Page:The Irish in Australia.djvu/196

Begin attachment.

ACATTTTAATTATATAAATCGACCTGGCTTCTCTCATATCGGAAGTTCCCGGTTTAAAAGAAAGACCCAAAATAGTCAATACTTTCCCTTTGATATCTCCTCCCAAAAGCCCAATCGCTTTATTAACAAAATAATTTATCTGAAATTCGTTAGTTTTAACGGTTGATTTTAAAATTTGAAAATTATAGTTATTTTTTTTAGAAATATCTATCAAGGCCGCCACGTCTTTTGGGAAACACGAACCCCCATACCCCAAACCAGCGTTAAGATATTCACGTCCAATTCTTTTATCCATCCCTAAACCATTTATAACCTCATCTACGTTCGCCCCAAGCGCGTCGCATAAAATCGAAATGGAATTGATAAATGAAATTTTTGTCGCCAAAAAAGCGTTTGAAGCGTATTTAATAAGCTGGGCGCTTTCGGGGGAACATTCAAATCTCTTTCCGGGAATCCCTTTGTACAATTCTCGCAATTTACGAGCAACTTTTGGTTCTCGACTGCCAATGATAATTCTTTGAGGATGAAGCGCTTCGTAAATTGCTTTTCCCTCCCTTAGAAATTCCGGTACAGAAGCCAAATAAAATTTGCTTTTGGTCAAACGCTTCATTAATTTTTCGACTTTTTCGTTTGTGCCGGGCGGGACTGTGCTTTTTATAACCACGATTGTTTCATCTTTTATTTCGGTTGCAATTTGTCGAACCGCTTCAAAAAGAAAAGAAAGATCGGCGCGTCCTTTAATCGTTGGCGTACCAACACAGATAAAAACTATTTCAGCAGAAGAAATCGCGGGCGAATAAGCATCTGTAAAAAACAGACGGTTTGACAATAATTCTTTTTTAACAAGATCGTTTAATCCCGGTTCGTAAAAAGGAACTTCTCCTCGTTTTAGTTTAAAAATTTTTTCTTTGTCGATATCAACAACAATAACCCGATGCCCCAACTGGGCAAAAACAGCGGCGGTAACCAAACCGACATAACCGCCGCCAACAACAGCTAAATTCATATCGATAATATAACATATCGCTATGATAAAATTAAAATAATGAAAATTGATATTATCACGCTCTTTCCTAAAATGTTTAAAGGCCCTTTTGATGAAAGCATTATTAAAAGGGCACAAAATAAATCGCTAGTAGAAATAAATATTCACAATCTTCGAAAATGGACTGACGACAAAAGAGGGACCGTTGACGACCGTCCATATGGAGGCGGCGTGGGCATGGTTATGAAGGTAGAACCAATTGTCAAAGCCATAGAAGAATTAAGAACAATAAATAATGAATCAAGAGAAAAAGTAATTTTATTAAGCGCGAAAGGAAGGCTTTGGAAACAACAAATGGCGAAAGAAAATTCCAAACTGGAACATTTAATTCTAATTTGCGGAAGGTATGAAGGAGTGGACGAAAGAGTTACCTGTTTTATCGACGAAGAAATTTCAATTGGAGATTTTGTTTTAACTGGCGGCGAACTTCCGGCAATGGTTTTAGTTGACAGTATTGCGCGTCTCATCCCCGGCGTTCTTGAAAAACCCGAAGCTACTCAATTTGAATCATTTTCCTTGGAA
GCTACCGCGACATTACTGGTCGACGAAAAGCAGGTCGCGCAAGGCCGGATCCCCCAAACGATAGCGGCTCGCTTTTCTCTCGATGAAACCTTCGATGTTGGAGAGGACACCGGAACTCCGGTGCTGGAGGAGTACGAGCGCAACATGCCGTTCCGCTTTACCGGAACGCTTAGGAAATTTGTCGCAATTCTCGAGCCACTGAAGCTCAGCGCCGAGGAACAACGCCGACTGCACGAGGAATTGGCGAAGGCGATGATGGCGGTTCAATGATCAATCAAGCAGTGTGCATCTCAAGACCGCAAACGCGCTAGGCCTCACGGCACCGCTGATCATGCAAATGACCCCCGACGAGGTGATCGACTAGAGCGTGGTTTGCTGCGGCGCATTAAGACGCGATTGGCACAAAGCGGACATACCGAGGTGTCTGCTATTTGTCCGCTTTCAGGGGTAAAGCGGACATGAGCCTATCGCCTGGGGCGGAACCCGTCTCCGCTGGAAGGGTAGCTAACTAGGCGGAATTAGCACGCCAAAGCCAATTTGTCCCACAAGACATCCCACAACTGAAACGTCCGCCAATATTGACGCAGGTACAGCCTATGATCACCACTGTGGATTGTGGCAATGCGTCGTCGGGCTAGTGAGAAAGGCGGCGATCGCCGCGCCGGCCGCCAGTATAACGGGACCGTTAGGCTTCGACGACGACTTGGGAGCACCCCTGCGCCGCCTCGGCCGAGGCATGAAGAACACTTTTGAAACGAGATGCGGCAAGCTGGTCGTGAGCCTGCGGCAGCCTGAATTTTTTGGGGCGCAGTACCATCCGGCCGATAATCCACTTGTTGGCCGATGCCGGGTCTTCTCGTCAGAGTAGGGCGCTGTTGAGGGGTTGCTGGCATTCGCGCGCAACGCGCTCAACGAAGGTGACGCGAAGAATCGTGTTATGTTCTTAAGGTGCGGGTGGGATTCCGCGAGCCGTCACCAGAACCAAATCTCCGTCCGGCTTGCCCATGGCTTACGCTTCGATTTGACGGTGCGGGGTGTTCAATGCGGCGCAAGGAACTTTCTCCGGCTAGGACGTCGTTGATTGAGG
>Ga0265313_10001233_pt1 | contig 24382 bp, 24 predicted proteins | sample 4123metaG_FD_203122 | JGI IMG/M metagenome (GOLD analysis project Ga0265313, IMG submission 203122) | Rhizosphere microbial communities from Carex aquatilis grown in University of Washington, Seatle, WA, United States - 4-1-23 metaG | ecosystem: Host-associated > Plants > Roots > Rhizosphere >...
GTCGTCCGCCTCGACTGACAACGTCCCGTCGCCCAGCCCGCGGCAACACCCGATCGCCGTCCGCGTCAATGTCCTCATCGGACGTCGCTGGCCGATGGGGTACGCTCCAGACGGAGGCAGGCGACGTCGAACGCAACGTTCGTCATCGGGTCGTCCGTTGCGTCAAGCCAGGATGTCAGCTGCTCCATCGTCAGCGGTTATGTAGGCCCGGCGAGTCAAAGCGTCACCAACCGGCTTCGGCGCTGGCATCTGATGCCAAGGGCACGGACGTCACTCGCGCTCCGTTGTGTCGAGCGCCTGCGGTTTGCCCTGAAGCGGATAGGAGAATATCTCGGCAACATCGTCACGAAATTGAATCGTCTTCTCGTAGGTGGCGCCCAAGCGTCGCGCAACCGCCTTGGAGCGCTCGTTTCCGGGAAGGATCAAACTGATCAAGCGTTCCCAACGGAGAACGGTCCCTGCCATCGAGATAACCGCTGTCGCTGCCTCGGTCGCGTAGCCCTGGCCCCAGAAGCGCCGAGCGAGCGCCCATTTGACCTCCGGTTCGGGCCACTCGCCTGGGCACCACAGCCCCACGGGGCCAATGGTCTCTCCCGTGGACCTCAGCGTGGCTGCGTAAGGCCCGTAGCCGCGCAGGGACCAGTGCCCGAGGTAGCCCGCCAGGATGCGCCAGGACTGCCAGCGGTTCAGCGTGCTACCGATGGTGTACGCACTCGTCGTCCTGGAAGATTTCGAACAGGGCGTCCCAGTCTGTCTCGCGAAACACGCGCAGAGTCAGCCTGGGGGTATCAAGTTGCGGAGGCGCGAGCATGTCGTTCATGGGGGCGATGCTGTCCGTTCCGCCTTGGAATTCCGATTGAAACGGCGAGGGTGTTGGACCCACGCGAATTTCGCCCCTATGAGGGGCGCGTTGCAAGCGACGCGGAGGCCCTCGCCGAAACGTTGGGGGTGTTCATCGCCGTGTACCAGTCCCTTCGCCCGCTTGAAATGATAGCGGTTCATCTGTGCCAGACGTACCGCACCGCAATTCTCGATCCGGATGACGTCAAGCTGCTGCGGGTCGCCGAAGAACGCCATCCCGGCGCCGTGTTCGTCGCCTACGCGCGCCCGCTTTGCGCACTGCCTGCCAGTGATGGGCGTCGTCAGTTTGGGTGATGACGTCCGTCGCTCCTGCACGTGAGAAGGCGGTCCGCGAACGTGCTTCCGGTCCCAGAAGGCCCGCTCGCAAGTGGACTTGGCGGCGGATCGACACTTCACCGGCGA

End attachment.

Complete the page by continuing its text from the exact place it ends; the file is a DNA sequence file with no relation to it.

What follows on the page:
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and a variety of shrewd comments on the condition of the colony during the term of his banishment. Heroic Michael Dwyer was not fated to see Ireland once again and to sleep in his native soil. He died in Sydney, and his remains were interred in the Devonshire Street Cemetery, where his resting-place is marked by a stately marble monument. More than half a century has elapsed since he was laid to rest in the far-away land of his exile, but still the patriot chieftain cannot be said to occupy a grave in the land of the stranger, for his grateful Irish-Australian countrymen continue to revere his memory and to make pilgrimages to his shrine, as this little extract from a recent issue of the Sydney Freeman's Journal will show: "Sixty years ago there passed away in our city one who, in his own sphere, had led a life as adventurous, heroic, and full of romance as any recorded in the history of struggling nationalities. Michael Dwyer, the insurgent chief of the Wicklow mountains, was exiled by the British Government to this colony in 1803, and now sleeps his last long sleep in Devonshire Street Cemetery, in this city, 'far from the hills of Innisfail.' His descendants are still amongst us, and by them, as well as by his countrymen, the virtues of the dead patriot are kept green and fresh as his own shamrock land; and many years will pass away ere the gallant Kosciusko of Irish history of ninety years ago is forgotten. On Sunday last about a hundred members of the Shamrock Club assembled to pay a tribute of respect to the memory of the departed patriot, and many a Wicklow man's pulse throbbed faster and a flush of pride mantled his brow as he gazed on the grave 'where the hero was buried.'" At the same time Irishmen all over the world cannot help sympathising with the governing thought in the gracefully-touching verses